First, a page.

Volume Two in the bestselling Nights Dawn Trilogy. Not every fallen angel comes from heaven...
This conflict is far broader, though, than a simple apocalyptic battle of good versus evil. Among the possessors are some good souls who fight the risen dead even though it's against their best interest. Conversely, plenty of the living see siding with the dead as an opportunity to further their own interests. Action, wonders, and mystery continue to characterize this high-quality series. --Brooks Peck --This text refers to an out of print or unavailable edition of this title.
I found this instalment somewhat overlong. The whole story could have worked well at half the length. Though I suppose Hamilton wanted to keep the bulk of the novel in keeping with the blockbuster idea he started with TRD. The was no need for this to be so fat a novel and although well written it went on and on and…
The ideas behind TNA are sound and the science bits are intriguing to say the least. The characters run around and do their thing with zest and inventiveness that keeps the novel afloat, but why so long?
A good bit of editing is needed here…
Peter Hamilton is a consummate writer. His skill lies in his ability to develop and maintain all his characters throughout a constantly twisting and ever more convoluted plot. Having said that, he does not succumb to the temptation of sacrificing the plot to further his characters development, thereby allowing the story to run its course without too many miracles or last minute rescues. On a number of occassions I found myself putting the book down because I did not want to find out what was going to happen - but not for long, I always had to return to the story.
He has also, in my opinion, created a very believable universal order. He has produced societies and technologies that are conceivably the product of our current society. The split between Adamists and Edenists echoes the sentiments of our current growing dilemma with genetics. He also bows to the inevitability of the super-corporation and the probable reality that, ultimately, money will motivate our colonization of the stars. He has kept away from the utopias or lawless free-for-alls of other galaxy-colonizing authors and has written about a culture that has left Earth from a variety of motivations and using different technologies. This diversity makes his universe that much more believable as it mirrors our own historic development.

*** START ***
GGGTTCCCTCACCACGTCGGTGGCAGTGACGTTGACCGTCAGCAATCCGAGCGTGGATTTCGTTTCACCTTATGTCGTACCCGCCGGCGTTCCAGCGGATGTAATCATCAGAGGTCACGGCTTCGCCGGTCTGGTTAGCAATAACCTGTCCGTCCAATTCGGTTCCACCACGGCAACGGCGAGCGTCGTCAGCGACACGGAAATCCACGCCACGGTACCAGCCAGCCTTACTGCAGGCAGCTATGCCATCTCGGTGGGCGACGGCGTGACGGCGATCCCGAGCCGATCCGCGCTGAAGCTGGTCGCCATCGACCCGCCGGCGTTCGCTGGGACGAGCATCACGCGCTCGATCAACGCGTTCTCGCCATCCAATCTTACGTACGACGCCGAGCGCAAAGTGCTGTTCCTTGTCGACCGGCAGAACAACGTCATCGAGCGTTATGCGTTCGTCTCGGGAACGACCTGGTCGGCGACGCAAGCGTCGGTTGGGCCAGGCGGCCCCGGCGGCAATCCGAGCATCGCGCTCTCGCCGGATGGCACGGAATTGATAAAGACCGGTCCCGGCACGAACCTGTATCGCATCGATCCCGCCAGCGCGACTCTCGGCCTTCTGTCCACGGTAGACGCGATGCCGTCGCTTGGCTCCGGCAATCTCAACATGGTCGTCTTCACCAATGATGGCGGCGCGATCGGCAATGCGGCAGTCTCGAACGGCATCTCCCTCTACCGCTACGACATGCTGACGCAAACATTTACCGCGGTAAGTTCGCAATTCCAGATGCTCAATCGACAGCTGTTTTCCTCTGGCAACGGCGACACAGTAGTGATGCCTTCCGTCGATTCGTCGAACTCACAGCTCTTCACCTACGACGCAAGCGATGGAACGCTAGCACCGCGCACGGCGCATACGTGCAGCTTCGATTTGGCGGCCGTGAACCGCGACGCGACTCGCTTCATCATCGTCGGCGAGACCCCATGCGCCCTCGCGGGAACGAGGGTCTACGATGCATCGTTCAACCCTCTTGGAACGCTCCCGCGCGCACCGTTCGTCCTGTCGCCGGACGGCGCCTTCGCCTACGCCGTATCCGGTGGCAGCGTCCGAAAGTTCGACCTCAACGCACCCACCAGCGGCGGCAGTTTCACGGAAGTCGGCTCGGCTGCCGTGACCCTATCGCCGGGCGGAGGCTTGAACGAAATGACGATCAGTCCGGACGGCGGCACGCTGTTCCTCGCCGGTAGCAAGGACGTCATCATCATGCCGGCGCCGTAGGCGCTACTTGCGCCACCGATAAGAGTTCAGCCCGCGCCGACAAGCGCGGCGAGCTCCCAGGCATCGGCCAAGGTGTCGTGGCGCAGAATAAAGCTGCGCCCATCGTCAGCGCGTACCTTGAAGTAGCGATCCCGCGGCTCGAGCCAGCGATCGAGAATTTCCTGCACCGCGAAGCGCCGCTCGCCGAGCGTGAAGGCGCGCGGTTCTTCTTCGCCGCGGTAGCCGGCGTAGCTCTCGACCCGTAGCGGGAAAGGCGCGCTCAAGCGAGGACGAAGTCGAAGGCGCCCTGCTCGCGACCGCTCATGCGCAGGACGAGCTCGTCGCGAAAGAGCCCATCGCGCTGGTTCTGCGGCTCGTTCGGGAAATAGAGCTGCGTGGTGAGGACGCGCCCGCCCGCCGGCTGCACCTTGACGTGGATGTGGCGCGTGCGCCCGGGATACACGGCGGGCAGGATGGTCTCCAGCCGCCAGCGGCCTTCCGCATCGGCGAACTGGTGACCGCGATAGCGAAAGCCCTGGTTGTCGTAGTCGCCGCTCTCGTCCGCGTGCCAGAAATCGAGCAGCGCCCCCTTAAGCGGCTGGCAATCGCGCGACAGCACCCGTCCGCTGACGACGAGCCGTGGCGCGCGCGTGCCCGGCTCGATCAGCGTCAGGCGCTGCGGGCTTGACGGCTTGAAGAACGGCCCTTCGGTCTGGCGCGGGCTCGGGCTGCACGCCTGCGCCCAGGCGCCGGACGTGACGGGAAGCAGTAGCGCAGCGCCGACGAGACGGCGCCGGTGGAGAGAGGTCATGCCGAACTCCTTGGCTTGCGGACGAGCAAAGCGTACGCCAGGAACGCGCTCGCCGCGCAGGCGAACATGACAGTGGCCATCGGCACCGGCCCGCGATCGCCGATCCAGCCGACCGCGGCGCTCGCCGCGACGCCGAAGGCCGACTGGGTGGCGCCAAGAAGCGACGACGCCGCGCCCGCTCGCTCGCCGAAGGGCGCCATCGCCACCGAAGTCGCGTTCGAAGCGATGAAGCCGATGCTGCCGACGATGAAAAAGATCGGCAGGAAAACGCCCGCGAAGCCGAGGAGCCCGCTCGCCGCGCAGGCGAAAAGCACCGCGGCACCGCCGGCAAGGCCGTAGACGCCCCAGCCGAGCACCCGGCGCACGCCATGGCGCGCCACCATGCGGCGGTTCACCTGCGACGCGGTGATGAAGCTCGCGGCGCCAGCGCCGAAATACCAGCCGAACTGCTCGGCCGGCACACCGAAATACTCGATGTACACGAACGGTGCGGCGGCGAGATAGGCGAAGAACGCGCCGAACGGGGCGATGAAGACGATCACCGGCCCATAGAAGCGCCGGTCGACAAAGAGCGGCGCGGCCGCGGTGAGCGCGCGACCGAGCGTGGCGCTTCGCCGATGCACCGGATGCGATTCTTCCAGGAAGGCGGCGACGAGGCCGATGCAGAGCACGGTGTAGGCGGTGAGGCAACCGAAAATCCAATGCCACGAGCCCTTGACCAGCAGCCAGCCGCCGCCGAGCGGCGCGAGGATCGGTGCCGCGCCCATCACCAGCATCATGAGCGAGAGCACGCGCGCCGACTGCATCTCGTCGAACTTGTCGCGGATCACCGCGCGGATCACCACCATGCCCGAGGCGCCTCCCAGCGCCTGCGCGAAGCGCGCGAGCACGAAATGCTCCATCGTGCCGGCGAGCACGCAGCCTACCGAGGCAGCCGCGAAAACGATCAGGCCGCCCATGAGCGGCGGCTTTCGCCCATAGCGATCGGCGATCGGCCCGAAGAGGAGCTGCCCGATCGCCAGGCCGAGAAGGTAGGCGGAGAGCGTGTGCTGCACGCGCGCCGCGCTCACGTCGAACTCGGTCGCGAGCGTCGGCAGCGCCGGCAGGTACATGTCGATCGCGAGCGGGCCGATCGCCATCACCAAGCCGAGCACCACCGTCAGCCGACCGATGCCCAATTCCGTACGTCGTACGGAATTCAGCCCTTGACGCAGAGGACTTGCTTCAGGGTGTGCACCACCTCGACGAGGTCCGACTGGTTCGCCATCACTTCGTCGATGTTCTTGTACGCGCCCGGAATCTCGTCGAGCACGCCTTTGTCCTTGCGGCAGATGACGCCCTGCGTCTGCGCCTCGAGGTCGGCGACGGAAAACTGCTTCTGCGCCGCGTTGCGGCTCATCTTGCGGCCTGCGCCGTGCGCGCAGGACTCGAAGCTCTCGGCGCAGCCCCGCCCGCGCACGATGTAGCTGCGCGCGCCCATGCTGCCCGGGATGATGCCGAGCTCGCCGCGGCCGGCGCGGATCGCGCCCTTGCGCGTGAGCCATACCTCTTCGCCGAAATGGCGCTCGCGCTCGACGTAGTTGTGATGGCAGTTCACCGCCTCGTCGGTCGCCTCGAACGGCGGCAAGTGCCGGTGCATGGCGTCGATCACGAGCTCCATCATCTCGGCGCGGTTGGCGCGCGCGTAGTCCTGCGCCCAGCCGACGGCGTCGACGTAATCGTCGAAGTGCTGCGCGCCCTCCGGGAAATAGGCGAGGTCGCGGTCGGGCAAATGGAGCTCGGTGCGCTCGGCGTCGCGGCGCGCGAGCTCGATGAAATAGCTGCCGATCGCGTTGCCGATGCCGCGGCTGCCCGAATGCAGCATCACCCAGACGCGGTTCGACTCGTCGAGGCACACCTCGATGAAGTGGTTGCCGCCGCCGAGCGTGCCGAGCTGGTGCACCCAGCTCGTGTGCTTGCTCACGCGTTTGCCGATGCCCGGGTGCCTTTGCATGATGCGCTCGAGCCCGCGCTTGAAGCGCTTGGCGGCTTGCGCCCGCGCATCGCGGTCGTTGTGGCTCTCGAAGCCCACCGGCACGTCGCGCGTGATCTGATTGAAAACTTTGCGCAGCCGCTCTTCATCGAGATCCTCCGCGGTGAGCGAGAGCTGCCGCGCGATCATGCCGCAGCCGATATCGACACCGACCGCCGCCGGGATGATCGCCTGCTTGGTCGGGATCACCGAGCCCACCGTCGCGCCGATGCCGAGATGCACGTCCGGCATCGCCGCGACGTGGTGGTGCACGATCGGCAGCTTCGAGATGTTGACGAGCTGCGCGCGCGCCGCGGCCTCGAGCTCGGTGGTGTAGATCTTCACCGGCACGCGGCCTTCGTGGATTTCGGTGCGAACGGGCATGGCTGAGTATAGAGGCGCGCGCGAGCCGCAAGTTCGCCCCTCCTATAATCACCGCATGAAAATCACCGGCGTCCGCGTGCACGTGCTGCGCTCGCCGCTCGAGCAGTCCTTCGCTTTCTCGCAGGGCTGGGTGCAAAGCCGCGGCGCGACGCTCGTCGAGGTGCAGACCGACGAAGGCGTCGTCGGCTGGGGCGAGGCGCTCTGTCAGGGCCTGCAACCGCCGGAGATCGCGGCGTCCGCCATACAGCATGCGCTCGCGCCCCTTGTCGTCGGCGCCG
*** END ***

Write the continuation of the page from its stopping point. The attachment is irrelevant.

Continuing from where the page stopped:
He also steers clear of blinding the reader with too much futuristic mumbo-jumbo science. Where an explanation is clearly required the description is short and simple, using the minimum of jargon and leaving the reader with a belief that his inventions could be real. This is a useful skill for any science fiction author to develop as it leaves the reader with a sense of superiority accompanied by the thought that, "hey, I understand what he's talking about!".
It is difficult to talk about specifics without giving too much of the plot away, but we get to follow the continuing stories of those who survived The Reality Dysfunction, along with the introduction of some intriguing new characters and some really nasty surprises.
If you devoured the first book, you will have no trouble with the second. My only plea is that Peter Hamilton and his publishers don't leave us in suspense for too long and produce Book 3 as soon as possible.
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